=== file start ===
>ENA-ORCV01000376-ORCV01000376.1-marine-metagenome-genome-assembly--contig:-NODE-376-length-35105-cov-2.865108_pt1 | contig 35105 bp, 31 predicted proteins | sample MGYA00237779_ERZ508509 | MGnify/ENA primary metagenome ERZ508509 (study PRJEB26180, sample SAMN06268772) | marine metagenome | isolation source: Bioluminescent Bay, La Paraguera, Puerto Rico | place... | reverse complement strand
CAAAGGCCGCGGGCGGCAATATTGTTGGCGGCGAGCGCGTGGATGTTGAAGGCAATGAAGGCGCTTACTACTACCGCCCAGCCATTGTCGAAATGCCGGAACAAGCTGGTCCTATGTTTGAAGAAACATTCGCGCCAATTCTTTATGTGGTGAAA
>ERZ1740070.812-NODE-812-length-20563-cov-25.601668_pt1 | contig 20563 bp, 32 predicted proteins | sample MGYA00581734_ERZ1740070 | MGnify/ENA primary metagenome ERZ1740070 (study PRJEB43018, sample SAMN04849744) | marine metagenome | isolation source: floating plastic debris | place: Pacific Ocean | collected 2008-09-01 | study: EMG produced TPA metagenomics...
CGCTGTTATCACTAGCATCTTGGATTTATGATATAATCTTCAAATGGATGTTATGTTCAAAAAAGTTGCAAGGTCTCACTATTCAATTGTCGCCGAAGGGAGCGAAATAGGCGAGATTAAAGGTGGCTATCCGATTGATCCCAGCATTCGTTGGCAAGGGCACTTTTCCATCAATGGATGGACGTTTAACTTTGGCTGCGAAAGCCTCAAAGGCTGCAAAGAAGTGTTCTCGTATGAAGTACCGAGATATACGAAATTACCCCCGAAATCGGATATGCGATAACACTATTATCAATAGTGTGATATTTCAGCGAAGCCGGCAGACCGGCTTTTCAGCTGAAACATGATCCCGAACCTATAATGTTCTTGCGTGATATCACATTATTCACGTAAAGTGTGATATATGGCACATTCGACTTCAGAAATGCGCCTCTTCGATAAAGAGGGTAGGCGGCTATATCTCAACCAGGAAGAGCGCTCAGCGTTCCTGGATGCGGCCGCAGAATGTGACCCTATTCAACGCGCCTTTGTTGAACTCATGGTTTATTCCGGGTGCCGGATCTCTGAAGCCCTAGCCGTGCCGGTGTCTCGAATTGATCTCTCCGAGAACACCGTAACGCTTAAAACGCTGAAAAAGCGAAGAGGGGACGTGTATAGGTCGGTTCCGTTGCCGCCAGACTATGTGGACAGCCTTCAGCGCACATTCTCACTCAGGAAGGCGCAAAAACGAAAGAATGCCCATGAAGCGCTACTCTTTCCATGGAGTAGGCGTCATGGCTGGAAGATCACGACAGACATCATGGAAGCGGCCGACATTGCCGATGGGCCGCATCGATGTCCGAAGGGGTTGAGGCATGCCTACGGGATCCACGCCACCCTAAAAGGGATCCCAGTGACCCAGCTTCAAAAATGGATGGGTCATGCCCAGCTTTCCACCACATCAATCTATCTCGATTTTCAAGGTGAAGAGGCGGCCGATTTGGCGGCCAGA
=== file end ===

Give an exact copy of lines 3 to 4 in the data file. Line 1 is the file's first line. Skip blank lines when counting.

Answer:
>ERZ1740070.812-NODE-812-length-20563-cov-25.601668_pt1 | contig 20563 bp, 32 predicted proteins | sample MGYA00581734_ERZ1740070 | MGnify/ENA primary metagenome ERZ1740070 (study PRJEB43018, sample SAMN04849744) | marine metagenome | isolation source: floating plastic debris | place: Pacific Ocean | collected 2008-09-01 | study: EMG produced TPA metagenomics...
CGCTGTTATCACTAGCATCTTGGATTTATGATATAATCTTCAAATGGATGTTATGTTCAAAAAAGTTGCAAGGTCTCACTATTCAATTGTCGCCGAAGGGAGCGAAATAGGCGAGATTAAAGGTGGCTATCCGATTGATCCCAGCATTCGTTGGCAAGGGCACTTTTCCATCAATGGATGGACGTTTAACTTTGGCTGCGAAAGCCTCAAAGGCTGCAAAGAAGTGTTCTCGTATGAAGTACCGAGATATACGAAATTACCCCCGAAATCGGATATGCGATAACACTATTATCAATAGTGTGATATTTCAGCGAAGCCGGCAGACCGGCTTTTCAGCTGAAACATGATCCCGAACCTATAATGTTCTTGCGTGATATCACATTATTCACGTAAAGTGTGATATATGGCACATTCGACTTCAGAAATGCGCCTCTTCGATAAAGAGGGTAGGCGGCTATATCTCAACCAGGAAGAGCGCTCAGCGTTCCTGGATGCGGCCGCAGAATGTGACCCTATTCAACGCGCCTTTGTTGAACTCATGGTTTATTCCGGGTGCCGGATCTCTGAAGCCCTAGCCGTGCCGGTGTCTCGAATTGATCTCTCCGAGAACACCGTAACGCTTAAAACGCTGAAAAAGCGAAGAGGGGACGTGTATAGGTCGGTTCCGTTGCCGCCAGACTATGTGGACAGCCTTCAGCGCACATTCTCACTCAGGAAGGCGCAAAAACGAAAGAATGCCCATGAAGCGCTACTCTTTCCATGGAGTAGGCGTCATGGCTGGAAGATCACGACAGACATCATGGAAGCGGCCGACATTGCCGATGGGCCGCATCGATGTCCGAAGGGGTTGAGGCATGCCTACGGGATCCACGCCACCCTAAAAGGGATCCCAGTGACCCAGCTTCAAAAATGGATGGGTCATGCCCAGCTTTCCACCACATCAATCTATCTCGATTTTCAAGGTGAAGAGGCGGCCGATTTGGCGGCCAGA